SoloMotoParts.com > > Trail-Side Tire Repair Tools for Off-Road Riding

Blog

Trail-Side Tire Repair Tools for Off-Road Riding



Tire repair is a necessary skill when you ride a motorcycle into the backcountry. Dual sport riders routinely travel well outside the range of support vehicles, so it behooves the rider to have the tools necessary to be self-sufficient on the trail. Having everything you need makes the whole experience all the less intimidating. We definitely recommend practicing at home or with friends before an actual field repair is necessary. Riding with more experienced riders was definitely the way to go for us until we got the hang of it.

http://www.solomotoparts.com/Tubes/
There are a few items that we have found to be helpful when changing tubes on a ride. The first is an actual tube! Heavy duty and ultra-heavy duty tubes are difficult to get into the tire on the trail, so it's best to carry a standard tube for emergencies that you can swap out later for a thicker tube. If space is at an absolute premium, a lot of guys carry a front tube by itself that can be used on the front or the rear in an emergency. We have a number of tubes available here. http://www.solomotoparts.com/Tubes/

Any off-road rider worth their salt is aware of their air pressure in their tires. Pick yourself up a simple tire pressure gauge to keep with you while you ride. Everyone has a different preference with what pressures they like, but remember, if you go too low you increase the chances of a pinch flat, in rocky terrain at least. You'll need a broader gauge for larger bikes http://www.solomotoparts.com/Slime-Pencil-Tire-Pressure-Gauge-10-50-PSI/ and a gauge with a narrower range for smaller bikes since a pound one way or the other makes a much bigger difference on a smaller tire. http://www.solomotoparts.com/Slime-Pencil-Tire-Pressure-Gauge-1-20-PSI/

 http://www.solomotoparts.com/Slime-Mini-12V-Air-Compressor/
We've made an air compressor a mandatory tire repair item on our adventure bikes. It's relatively light for the torture it would save trying to hand pump, and I don't even want to know how many CO2 cartridges it would take to fill a 150/70-17. The best bang for the buck is the Slime Mini 12-Volt Pump, measuring about 6x6x2-inches. It's nice to have an SAE outlet installed from the battery to a convenient area on the bike so you can plug the pump in, but it also comes with alligator clips that attach straight to your battery. http://www.solomotoparts.com/Slime-Mini-12V-Air-Compressor/ 


 https://www.solomotoparts.com/Genuine-Innovations-Mountain-Pipe-Hand-Pump-CO2-Tire-Inflator/
Not on an adventure bike? We love the Genuine Inventions Mountain Pipe pump for our light-weight dual sport bikes. A few minutes of spirited pumping will inflate a 120/90-18 rear, or you could use a couple CO2 cartridges to make life even easier. The valve adapter screws onto the valve, allowing you to pop the pump on and off quickly without releasing a significant amount of air. The pump itself is well-built, very compact, and easily hidden in a backpack or bike bag. It comes with a C02 cartridge, but don't forget to buy extras. https://www.solomotoparts.com/Genuine-Innovations-Mountain-Pipe-Hand-Pump-CO2-Tire-Inflator/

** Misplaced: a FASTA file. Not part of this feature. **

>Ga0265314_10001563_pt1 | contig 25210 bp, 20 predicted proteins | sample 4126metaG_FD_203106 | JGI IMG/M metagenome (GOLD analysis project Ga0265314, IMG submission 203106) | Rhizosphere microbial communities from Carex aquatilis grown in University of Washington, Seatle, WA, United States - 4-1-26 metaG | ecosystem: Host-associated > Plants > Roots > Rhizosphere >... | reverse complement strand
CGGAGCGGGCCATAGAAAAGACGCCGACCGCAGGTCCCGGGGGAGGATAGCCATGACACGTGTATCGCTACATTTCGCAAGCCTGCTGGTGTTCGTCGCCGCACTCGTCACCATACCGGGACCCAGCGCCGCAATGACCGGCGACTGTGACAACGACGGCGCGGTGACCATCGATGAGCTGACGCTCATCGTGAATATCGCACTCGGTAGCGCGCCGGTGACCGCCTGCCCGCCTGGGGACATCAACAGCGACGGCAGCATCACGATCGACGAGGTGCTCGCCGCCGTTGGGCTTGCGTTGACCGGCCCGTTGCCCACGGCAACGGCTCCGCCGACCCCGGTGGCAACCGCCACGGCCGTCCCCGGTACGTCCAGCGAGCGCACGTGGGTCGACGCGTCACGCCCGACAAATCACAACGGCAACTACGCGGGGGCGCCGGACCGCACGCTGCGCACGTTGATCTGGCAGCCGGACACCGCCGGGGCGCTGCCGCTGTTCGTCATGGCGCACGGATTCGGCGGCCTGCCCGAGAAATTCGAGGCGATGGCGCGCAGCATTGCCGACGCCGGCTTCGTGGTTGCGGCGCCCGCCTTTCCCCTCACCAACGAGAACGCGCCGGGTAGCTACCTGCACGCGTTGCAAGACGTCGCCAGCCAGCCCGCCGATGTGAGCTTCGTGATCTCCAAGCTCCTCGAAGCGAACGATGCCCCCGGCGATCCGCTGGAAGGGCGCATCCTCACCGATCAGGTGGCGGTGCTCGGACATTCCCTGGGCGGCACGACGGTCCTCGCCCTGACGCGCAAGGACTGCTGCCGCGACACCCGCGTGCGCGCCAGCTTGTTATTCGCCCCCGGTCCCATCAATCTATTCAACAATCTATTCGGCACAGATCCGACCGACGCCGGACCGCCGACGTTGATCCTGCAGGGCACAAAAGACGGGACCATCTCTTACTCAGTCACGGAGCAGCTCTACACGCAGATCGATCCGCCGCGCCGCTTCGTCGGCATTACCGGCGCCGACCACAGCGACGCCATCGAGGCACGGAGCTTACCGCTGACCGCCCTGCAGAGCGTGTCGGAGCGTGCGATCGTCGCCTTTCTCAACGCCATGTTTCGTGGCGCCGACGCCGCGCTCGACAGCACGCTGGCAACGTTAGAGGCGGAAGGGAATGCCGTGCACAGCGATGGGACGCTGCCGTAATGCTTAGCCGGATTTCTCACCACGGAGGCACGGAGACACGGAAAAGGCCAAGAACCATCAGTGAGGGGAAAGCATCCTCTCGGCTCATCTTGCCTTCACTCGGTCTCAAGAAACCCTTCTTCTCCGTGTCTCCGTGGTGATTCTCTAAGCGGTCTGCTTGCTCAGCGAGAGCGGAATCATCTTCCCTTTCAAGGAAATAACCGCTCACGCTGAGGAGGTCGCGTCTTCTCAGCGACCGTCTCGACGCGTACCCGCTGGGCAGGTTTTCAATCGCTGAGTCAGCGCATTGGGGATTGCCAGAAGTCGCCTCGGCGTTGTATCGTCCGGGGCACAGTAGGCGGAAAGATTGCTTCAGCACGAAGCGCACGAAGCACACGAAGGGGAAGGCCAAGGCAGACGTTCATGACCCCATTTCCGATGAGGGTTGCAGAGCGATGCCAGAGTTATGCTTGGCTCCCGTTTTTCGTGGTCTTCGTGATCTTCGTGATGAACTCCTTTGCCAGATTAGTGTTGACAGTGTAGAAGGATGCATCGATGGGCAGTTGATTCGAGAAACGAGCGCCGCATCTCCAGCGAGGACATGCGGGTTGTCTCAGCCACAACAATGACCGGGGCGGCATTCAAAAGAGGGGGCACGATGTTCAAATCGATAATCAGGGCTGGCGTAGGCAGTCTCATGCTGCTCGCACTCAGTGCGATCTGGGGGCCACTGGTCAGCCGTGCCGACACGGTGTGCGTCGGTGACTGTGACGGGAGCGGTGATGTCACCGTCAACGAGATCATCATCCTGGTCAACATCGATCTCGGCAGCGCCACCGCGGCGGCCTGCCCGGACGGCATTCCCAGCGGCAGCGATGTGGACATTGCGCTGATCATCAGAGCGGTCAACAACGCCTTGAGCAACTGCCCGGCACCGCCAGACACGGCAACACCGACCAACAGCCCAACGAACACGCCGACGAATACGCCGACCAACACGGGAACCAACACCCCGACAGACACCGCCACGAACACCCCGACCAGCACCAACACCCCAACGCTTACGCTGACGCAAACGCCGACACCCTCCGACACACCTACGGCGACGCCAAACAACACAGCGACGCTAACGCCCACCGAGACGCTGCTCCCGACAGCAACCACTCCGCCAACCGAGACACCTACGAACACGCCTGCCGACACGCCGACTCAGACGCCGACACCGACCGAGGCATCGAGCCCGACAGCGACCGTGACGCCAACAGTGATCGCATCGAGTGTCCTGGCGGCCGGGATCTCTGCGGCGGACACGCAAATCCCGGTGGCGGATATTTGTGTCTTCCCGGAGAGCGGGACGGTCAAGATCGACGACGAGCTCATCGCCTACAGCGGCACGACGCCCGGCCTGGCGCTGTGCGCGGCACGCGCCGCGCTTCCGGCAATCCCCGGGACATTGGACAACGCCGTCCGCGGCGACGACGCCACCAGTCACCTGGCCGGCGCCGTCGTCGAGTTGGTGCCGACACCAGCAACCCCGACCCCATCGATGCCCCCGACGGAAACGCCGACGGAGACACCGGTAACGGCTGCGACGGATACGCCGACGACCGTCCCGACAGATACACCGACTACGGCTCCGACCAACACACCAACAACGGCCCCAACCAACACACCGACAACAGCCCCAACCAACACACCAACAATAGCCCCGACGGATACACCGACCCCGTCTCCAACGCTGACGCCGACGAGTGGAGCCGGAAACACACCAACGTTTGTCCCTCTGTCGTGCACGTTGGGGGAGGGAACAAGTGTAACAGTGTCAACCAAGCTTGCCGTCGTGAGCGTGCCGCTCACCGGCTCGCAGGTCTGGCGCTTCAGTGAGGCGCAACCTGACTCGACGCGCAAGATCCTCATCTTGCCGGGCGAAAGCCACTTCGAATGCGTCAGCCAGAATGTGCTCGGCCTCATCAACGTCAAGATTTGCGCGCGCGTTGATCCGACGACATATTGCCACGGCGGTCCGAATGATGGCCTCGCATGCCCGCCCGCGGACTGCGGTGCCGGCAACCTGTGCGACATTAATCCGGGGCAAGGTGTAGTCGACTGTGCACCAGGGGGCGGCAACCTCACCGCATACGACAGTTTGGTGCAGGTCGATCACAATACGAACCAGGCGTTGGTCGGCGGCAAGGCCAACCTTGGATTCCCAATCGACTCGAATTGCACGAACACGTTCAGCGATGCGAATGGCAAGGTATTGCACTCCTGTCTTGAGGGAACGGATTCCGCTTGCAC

http://www.solomotoparts.com/MSR-Handle-Grip-Tire-Iron/
Next, are tire irons. It takes time to learn good technique, and there's nothing worse than banging your knuckles on the wheel after slipping off the end of a tire iron. The MSR Handle Grip Tire Iron is a huge help in coaxing the tire off the rim and creating enough leverage to slip it back on. http://www.solomotoparts.com/MSR-Handle-Grip-Tire-Iron/

 http://www.solomotoparts.com/Motion-Pro-BeadPro-Tire-Bead-Breaker-and-Lever-Tool-Set/We also like the Motion Pro Bead Pro breaker/levers, which double as a bead breaker and tire iron in one. It's a clever design that will help break the bead to remove the tire while saving room in your pack by being able to use them as very capable tire irons. The spoons are nice and wide and the length is perfect for slipping under the brake rotor to hold your place. http://www.solomotoparts.com/Motion-Pro-BeadPro-Tire-Bead-Breaker-and-Lever-Tool-Set/

 http://www.solomotoparts.com/Lang-Tools-Valve-Stem-Fishing-Tool/The Lang Valve Stem Fishing Tool doesn't catch fish. It catches hard-to-reach valve stems once you're trying to put the tire back on. Even with a little air in the tube, it's often very difficult to 'fish' the valve stem out of the tiny hole in the rim. Try it, and you won't want to live without it. http://www.solomotoparts.com/Lang-Tools-Valve-Stem-Fishing-Tool/

 http://www.solomotoparts.com/No-Mar-Tire-Mounting-Paste-1-Pint/
Unless your tire has been sitting out in the sun long enough to get nice and soft, it's tough wrestling the bead over the rim. If you're a fan of stiff sidewalls, it's even more difficult. No-Mar Tire Mounting Paste is super slick and has no ill effects by leaving residue on the tire. In fact, it will moisturize all the rubber parts, inhibit rust on the metal parts, and it's vegetable-based and water soluble. That means you can mix it with water, keep it in a tiny spray bottle, and spray it on in a rush. http://www.solomotoparts.com/No-Mar-Tire-Mounting-Paste-1-Pint/

Oh, and pick yourself up some baby powder or talcum powder for your tubes to eliminate friction inside of the tire. If you can do this ahead of time and keep the tubes in zip lock bags, you'll be ready to go!
By Aram

[^] comments powered by Disqus